The Glass-Blowers - Daphne du Maurier
Daphne du Maurier ventured into family history with [b:Mary Anne|149712|Mary Anne|Daphne du Maurier|http://d.gr-assets.com/books/1333331487s/149712.jpg|2186383] and she did it again in this work. Whereas Mary Anne is a fictionalised account of the life of her English great-great-grandmother Mary Anne Clarke, the mistress of the Duke of York, this novel touches on the story of du Maurier's French ancestor Robert Busson, a master glass maker who emigrated to England around the time of the French Revolution in order to avoid imprisonment for debt. In England he styled himself "du Maurier" (after his birthplace) to foster his social pretensions within the émigré community.

The narrative is in the style of a memoir, written by Robert's sister Sophie Duval for the benefit of her long-lost nephew - Robert's son - in order for him to understand the true story of his father's family. It focuses in particular on the family's experiences during the French Revolution.

I may well have enjoyed reading this novel much more if I had not so recently read Hilary Mantel's [b:A Place of Greater Safety|101921|A Place of Greater Safety|Hilary Mantel|http://d.gr-assets.com/books/1344312998s/101921.jpg|1168385] and Marge Piercy's [b:City of Darkness, City of Light|862108|City of Darkness, City of Light|Marge Piercy|http://d.gr-assets.com/books/1320479678s/862108.jpg|1230592], two outstanding novels dealing with the French Revolution. Du Maurier's novel suffers when compared to these works. Part of this is due to the form of the narrative. Sophie Duval recounts the family's involvement with the Revolution as something which occurred many years previously. Her account is therefore a distant memory, rather than a currently lived experience, as is the case for Mantel's and Piercy's characters. This has the effect of distancing the reader from the characters and the events they experience.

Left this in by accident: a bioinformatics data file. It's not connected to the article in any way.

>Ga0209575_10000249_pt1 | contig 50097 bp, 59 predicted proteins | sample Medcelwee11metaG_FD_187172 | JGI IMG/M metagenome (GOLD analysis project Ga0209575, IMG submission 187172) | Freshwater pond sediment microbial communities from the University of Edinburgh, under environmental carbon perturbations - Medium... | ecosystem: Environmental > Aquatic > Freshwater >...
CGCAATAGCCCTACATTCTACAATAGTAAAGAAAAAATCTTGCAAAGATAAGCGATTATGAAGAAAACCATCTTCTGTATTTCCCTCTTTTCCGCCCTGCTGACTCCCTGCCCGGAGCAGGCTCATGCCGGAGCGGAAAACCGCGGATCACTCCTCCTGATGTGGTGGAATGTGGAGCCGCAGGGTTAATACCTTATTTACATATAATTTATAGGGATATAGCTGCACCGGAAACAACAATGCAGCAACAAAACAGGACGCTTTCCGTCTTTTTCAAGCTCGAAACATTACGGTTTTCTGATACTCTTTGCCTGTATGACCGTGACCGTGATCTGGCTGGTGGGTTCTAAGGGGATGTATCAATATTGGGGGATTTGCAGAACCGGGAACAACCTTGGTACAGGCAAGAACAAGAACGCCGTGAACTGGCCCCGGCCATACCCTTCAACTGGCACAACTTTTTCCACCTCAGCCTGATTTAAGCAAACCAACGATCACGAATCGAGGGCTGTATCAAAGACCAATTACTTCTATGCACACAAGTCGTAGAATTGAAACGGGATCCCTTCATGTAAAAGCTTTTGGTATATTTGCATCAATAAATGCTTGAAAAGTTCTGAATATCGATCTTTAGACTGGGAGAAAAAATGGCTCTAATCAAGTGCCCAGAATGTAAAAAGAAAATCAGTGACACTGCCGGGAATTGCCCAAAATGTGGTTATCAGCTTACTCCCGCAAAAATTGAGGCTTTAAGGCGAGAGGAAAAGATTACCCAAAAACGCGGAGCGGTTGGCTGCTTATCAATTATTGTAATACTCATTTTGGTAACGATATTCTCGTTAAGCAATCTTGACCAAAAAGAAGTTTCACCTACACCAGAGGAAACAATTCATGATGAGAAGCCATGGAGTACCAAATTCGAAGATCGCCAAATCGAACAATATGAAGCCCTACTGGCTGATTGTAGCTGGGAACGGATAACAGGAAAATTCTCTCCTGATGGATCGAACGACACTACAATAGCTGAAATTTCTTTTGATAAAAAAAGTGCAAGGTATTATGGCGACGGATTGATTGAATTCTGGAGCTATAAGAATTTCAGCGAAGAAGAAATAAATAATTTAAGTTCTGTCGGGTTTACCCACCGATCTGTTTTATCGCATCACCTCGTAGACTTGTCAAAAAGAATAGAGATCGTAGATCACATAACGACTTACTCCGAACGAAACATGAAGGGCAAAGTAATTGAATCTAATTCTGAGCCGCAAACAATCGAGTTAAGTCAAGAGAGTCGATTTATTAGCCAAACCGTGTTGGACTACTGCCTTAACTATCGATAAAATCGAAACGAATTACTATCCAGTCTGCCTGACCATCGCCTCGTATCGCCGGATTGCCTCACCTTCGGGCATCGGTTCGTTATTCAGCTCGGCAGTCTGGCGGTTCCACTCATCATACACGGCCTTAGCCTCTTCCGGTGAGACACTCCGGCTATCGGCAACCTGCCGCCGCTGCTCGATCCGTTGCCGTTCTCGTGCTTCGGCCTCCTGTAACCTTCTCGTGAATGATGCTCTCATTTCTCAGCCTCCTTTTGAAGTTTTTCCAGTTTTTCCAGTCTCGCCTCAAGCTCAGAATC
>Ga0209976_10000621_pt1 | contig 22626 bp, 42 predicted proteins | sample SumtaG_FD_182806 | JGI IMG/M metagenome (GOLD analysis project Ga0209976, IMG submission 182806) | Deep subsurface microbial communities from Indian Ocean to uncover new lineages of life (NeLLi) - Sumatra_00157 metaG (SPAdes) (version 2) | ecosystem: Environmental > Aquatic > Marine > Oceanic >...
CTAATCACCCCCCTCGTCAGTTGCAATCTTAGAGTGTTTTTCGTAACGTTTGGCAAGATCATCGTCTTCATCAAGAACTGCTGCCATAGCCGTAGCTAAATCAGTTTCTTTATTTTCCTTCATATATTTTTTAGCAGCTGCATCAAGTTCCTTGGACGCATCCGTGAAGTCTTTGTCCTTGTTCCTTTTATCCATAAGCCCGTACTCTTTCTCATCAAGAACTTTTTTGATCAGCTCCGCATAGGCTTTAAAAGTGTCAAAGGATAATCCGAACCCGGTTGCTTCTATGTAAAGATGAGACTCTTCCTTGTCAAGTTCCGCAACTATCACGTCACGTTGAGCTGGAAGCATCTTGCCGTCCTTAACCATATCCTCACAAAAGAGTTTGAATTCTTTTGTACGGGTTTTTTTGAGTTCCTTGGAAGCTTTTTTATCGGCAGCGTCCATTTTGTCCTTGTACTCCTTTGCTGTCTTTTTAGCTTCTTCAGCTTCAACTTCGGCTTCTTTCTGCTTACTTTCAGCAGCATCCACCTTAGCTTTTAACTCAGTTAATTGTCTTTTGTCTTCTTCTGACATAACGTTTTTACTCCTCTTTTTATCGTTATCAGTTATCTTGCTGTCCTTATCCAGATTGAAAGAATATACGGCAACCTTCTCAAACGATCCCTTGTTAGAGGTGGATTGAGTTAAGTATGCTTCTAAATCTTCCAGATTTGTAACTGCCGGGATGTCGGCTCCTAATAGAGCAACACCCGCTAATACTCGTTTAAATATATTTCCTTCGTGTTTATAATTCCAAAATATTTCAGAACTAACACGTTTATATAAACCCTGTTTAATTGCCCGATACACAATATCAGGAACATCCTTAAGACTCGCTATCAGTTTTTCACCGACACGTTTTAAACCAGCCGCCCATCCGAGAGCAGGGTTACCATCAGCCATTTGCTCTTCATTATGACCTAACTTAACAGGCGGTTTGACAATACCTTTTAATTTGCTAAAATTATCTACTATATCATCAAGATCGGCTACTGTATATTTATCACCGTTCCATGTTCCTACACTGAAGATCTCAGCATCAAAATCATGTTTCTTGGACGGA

Another problem is that the characters are flat and it was hard for me to feel much interest in or concern for their fate. In addition, the narrative lacks the wonderfully descriptive language found in novels such as [b:Rebecca|12873|Rebecca|Daphne du Maurier|http://d.gr-assets.com/books/1327871977s/12873.jpg|46663] and [b:My Cousin Rachel|50239|My Cousin Rachel|Daphne du Maurier|http://d.gr-assets.com/books/1170367871s/50239.jpg|623258], which du Maurier uses to such great effect to evoke a sense of place. I read about the places the characters lived in and visited without ever feeling like I was right there with them. An exception to this is du Maurier's description of the Vendée uprising in 1793, the horror of which is vividly evoked.

It's not as if there is nothing to admire in the novel. It's interesting to see the French Revolution from the perspective of people living outside Paris, whose involvement in events is somewhat more marginal than that of the characters dealt with in Mantel's and Piercy's novels. And Mantel's prose - even without descriptive language - is elegant and clear. I don't regret reading the novel, but if anyone else had written it, it probably would have been down in 2 star territory.

As always, the reading experience was enhanced by sharing it with my friend Jemidar.